The bias of the US regulatory system towards central generation needs to end. The result will be lower power prices, reduced pollution, and a vastly less vulnerable national power system
Tom Casten, Chairman, and Michael Brown, Executive Director WADE – the World Alliance for Decentralized Energy, Edinburgh, UK
On August 14th, 2003 at around 2:00 pm, a 31-year-old, 650 MW power station in Ohio, USA failed. Transmission controllers struggled to route power from remote plants, overloading transmission lines. At 4:06 pm, a 1200 MW transmission line melted, starting a failure cascade. Lacking local generation, system operators could not maintain voltage and five nuclear plants tripped, forcing power to flow from more remote plants and overload regional lines. By 4:16 pm, the northeastern US and Ontario, Canada lost power.
Only weeks later, almost the whole of Italy endured the worst European blackout for over 50 years. This was caused by a failure of one of the transmission lines that connect Italy with its neighbours to the north. In the meantime, Hurricane Isabel devastated part of the eastern USA, including the transmission and distribution networks in many areas. Again, the lights went out.
What is the connection between these events, and the many that have preceded them through recent years? The common feature is that supply has been interrupted not through a lack of generation capacity but through the inherent vulnerability of the transmission system that is required to connect remote central power plants with faraway consumers. Increasingly, the need to transport electricity over hundreds or thousands of kilometers is a challenging task. Rather like walking a tightrope, security lies at both ends – but in between the smallest deviation will cause calamity.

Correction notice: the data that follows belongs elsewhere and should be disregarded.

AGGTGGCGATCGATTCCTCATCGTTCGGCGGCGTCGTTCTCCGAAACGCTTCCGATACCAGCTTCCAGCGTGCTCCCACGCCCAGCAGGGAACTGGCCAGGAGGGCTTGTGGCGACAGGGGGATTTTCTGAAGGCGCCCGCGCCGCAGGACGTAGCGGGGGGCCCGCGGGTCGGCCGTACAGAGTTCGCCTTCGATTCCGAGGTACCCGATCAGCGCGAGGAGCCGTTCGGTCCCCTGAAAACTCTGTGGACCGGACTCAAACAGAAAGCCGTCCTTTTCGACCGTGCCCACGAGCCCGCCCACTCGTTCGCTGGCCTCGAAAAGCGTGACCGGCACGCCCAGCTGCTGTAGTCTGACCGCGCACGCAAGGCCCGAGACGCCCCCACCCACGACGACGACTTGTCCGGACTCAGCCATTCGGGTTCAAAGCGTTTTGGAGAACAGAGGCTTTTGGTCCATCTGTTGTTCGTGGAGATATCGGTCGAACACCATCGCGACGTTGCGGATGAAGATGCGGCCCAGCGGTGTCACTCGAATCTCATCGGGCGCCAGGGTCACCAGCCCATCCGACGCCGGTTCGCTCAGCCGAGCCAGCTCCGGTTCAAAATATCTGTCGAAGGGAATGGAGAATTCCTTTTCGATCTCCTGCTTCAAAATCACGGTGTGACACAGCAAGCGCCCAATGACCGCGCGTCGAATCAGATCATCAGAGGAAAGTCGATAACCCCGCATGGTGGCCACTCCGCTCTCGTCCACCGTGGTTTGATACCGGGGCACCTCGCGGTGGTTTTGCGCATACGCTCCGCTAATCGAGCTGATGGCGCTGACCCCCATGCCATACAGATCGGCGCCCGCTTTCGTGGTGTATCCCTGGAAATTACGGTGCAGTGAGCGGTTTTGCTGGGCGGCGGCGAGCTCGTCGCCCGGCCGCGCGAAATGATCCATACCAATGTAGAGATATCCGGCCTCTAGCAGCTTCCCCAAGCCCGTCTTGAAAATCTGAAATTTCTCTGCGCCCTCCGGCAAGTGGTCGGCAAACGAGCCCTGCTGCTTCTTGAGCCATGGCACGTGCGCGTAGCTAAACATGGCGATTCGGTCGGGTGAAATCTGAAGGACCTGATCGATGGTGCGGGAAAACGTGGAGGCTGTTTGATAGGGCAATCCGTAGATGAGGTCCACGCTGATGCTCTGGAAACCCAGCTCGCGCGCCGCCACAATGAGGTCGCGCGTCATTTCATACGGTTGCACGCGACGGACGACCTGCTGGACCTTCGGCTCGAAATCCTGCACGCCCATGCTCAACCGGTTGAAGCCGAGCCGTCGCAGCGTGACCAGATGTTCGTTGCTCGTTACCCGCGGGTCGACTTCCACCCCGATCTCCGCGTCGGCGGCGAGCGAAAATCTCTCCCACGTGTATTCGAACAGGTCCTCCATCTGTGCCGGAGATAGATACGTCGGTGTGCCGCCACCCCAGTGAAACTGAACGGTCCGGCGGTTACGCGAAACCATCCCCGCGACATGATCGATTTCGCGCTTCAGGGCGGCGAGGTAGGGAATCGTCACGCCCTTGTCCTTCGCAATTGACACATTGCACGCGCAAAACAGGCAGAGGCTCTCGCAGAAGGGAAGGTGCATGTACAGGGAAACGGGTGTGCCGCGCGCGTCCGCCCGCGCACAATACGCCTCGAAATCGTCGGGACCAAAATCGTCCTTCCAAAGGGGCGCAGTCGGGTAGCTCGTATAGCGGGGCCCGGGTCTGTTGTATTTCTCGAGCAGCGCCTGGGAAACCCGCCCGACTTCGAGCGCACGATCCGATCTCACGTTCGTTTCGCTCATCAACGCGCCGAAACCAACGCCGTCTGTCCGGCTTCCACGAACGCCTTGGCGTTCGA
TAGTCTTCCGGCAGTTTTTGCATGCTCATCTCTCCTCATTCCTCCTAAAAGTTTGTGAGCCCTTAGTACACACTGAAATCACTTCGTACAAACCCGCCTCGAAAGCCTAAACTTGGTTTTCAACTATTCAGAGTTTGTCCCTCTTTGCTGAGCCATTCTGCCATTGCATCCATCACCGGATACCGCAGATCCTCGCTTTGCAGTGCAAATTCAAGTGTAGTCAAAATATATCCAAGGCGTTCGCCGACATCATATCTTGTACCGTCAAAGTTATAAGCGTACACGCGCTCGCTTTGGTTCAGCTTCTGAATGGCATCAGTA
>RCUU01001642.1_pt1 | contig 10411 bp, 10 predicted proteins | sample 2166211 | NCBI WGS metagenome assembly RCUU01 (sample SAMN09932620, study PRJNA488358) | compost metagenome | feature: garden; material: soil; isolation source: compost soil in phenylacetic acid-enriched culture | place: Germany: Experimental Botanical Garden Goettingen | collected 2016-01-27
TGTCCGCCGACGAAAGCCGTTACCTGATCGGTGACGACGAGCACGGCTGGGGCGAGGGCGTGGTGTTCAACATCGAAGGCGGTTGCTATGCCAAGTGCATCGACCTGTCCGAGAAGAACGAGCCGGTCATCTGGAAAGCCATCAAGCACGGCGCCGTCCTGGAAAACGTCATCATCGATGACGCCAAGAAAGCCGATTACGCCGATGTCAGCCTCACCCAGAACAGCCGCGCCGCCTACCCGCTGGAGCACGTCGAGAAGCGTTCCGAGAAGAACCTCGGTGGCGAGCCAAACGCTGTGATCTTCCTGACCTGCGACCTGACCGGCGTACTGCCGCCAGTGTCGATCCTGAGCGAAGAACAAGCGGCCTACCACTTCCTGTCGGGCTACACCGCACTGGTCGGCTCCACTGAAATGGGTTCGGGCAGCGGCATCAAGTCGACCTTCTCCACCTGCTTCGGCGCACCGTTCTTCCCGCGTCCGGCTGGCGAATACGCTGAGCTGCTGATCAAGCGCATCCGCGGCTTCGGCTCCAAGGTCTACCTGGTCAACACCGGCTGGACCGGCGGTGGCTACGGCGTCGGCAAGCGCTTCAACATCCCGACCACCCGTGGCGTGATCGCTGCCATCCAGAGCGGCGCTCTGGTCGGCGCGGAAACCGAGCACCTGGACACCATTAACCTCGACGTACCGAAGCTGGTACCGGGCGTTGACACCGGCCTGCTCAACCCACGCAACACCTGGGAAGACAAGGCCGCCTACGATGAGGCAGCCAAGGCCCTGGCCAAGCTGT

The World Alliance for Decentralized Energy (WADE) believes that greater reliance on decentralized energy (DE), defined as high efficiency cogeneration and on-site renewable/recycled energy, will reduce the growing vulnerability to supply curtailment because it does not depend on transmission and because it reduces congestion on the transmission system.
An entangled web
Years of active discouragement of all local power by the Ohio and Michigan utilities left the grid vulnerable to sagging voltage. Local generation can alter its output automatically to support voltage and enable lines to carry full design power.
In neighbouring Indiana, NiSource encouraged local power at the steel mills they serve. It formed an unregulated subsidiary in 1994 that invested over $300 million in 460 MW of DE. Had the Ohio and Michigan steel mills recycled energy to produce on-site power, the plants would have supported the voltage and allowed the wires to carry more power to other consumers. All other things equal, the blackout would not have occurred.
Furthermore, such actions are good for the economy and the environment. Unfortunately, laws and regulations block DE. The industry and its regulators are caught in an overloaded, wire-entangled web that blocks innovation.
A historical perspective
Electricity, commercialized in 1880, is arguably the greatest invention of all time. But early developers faced a big problem: finding money for wires to transport electricity to users who didn’t think they needed it. To manage the risk, developers asked city councils for five-year exclusive franchises. Thousands of small electric companies sprang up and state monopolies spread.